The evolution of food to fuel the W Aspen social scene
W AspenBreakfast: 7 to 10:30 a.m Lunch: 11:30 a.m. to 2:30 p.m. Dinner: 5 to 10 p.m. All-day menu: 11:30 a.m. to 10 p.m 550 S. Spring St. 970-431-0800 waspenhotel.com
Go-go dancers clad in candy-colored onesies unzipped gyrate above partygoers in ski gear and swimsuits. A pair of Swedish DJs in metallic spandex orchestrate futuristic ambience from a silver nugget sound booth. A freewheeling parade of costumed alter egos celebrate Aspen Halloween with shouts and fist pumps. From combat boots paired with fluffy robes to sequined jumpsuits, furry suits and wigs worn just because, crowds at the W Aspen have at times been flashy and full of energy. As anyone who has attempted to navigate through writhing bodies toward the bar or photo booth might wonder: who’s even thinking about food?
Since the W Aspen opened in August, executive chef Jacque Siao has studied the vibe of the property’s various venues, including the 8,000-square-foot rooftop Wet Deck; the second-floor Living Room with its own outdoor patio; and the sunken, cave-like 39 Degrees lounge, to determine how to best feed these people. Now, as X Games kicks off its 18th season in Aspen with an official bash hosted by gold medalist Alex Ferreira on Jan. 22, Siao is prepped to serve what revelers want.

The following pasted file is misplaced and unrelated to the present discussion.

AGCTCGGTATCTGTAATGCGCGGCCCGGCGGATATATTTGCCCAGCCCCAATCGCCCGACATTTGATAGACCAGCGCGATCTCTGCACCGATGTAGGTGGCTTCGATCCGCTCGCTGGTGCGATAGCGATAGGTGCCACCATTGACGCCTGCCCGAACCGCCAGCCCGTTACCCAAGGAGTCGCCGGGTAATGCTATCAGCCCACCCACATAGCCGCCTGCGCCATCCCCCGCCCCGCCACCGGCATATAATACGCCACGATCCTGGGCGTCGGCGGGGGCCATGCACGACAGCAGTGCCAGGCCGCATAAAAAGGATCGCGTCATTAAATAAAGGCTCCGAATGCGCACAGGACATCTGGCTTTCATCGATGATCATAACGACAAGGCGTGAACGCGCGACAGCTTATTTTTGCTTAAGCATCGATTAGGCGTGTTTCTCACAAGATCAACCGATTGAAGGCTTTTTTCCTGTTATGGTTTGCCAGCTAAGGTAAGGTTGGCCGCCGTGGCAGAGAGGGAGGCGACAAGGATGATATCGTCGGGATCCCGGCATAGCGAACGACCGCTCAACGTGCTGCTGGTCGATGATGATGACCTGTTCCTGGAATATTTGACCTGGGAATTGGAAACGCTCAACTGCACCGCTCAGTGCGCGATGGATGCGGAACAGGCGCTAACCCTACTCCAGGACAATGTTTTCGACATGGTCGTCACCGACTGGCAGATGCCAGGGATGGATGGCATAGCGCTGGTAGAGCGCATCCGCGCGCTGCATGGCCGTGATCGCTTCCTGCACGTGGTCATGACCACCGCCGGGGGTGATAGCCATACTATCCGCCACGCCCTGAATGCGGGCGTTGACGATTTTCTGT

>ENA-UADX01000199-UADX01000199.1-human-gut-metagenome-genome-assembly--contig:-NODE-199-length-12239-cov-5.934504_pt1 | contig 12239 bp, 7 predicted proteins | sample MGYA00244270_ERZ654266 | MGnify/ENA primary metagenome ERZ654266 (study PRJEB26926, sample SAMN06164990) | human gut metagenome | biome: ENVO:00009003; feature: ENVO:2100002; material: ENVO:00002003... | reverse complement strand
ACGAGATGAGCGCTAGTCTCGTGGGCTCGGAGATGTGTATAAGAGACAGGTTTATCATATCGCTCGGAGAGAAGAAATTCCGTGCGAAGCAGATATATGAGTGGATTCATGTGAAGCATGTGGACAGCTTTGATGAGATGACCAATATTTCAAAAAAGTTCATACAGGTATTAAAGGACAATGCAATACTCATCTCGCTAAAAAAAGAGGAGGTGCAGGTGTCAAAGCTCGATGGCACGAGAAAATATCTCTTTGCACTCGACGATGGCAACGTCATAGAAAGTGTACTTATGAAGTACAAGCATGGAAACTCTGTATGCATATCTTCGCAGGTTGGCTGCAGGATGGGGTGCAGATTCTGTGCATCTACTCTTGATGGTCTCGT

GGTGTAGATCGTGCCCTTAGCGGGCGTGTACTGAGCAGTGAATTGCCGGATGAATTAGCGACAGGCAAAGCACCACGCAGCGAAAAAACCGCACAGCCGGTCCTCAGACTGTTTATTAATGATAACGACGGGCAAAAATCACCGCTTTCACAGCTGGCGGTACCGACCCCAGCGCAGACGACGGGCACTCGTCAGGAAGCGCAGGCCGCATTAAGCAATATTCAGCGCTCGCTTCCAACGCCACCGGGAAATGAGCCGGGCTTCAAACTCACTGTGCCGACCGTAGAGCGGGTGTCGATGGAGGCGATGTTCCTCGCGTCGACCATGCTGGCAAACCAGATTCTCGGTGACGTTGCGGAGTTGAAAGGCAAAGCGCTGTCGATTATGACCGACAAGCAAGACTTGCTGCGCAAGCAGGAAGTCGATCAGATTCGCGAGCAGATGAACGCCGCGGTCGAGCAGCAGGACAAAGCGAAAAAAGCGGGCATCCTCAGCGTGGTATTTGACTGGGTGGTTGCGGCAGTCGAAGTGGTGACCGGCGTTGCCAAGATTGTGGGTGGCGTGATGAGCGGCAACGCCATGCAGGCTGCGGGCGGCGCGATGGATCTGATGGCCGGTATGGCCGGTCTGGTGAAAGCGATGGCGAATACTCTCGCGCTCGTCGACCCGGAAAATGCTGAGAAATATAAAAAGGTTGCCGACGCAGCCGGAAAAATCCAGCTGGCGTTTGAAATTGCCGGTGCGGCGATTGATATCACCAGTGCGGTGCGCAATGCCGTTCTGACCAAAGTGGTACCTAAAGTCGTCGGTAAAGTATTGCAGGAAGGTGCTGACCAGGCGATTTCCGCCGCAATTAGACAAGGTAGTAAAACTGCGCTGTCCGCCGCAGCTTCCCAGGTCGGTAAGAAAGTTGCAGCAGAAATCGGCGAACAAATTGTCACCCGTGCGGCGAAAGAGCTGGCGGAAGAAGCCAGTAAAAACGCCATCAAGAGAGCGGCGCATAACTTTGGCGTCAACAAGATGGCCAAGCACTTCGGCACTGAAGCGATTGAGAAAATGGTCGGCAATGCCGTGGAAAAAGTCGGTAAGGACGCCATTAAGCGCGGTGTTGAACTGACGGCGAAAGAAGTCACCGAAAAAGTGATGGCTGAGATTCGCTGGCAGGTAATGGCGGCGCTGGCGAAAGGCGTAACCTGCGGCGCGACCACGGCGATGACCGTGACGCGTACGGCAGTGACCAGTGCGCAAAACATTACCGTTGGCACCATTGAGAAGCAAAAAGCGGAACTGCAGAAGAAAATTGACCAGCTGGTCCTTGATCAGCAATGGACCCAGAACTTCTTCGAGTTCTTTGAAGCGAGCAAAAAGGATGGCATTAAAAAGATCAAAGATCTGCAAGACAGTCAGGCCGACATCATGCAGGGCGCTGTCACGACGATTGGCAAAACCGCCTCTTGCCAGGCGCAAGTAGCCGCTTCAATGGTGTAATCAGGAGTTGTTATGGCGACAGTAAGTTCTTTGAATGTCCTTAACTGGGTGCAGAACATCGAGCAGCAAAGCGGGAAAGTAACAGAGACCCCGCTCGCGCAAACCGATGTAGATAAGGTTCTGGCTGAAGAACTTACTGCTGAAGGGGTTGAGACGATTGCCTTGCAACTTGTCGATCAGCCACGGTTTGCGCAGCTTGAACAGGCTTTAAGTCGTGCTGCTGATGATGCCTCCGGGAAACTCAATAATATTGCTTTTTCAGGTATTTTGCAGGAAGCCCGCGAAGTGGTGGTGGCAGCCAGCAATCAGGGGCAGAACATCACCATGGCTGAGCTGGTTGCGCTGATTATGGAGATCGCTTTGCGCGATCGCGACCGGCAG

“It’s a socializing scene, so (mostly) appetizers to share with a group of friends,” says Siao, who revamped W Aspen menus to reflect these preferences. The Living Room’s all-day menu currently features nearly a dozen plates of casual “snacky stuff,” including popular mainstays such as pulled chicken loaded nachos and green curry mussels.
Catching on fast: charred green beans with black garlic aioli; tuna crudo with yuzu pearls and slivered jalapeno; dips, wings and veal-pork-beef Swedish meatballs with apple butter gastrique, celery root purée, maitake mushrooms and lingonberry jam. MVP right now: buttermilk-soaked cauliflower, fried until crispy and coated in soy-Buffalo glaze. Three expansive platters of cheese and charcuterie are available on this all-day menu, as well as salads, and broccoli-cheddar soup served with artisanal sourdough bread, until 10 p.m.
“It’s about experiencing the scene,” Siao reiterates.
Indeed, the W Aspen’s blowout New Year’s Eve bash featured mountains of crab legs, shrimp cocktail and wagyu beef skewers, but merrymakers mostly focused on the literal tower of G.H. Mumm Champagne that filled an entire corner of a room. Legendary West Hollywood watering hole and entertainment venue The Abbey Food & Bar hosted a flamboyant weekend pop-up on the Wet Deck during Aspen Gay Ski Week; mirroring the original venue, food was not the draw.
Previous restaurants at which Siao has worked were mostly ski-in, ski-out, “so it was breakfast, lunch and dinner, day in day out,” Siao says. “Here we’re not in that position. We have a heavy flow in breakfast…après and dinner. Lunch is kind of mellow…sandwiches and bowls. The snow has been great, so everyone wants to be on the mountain.”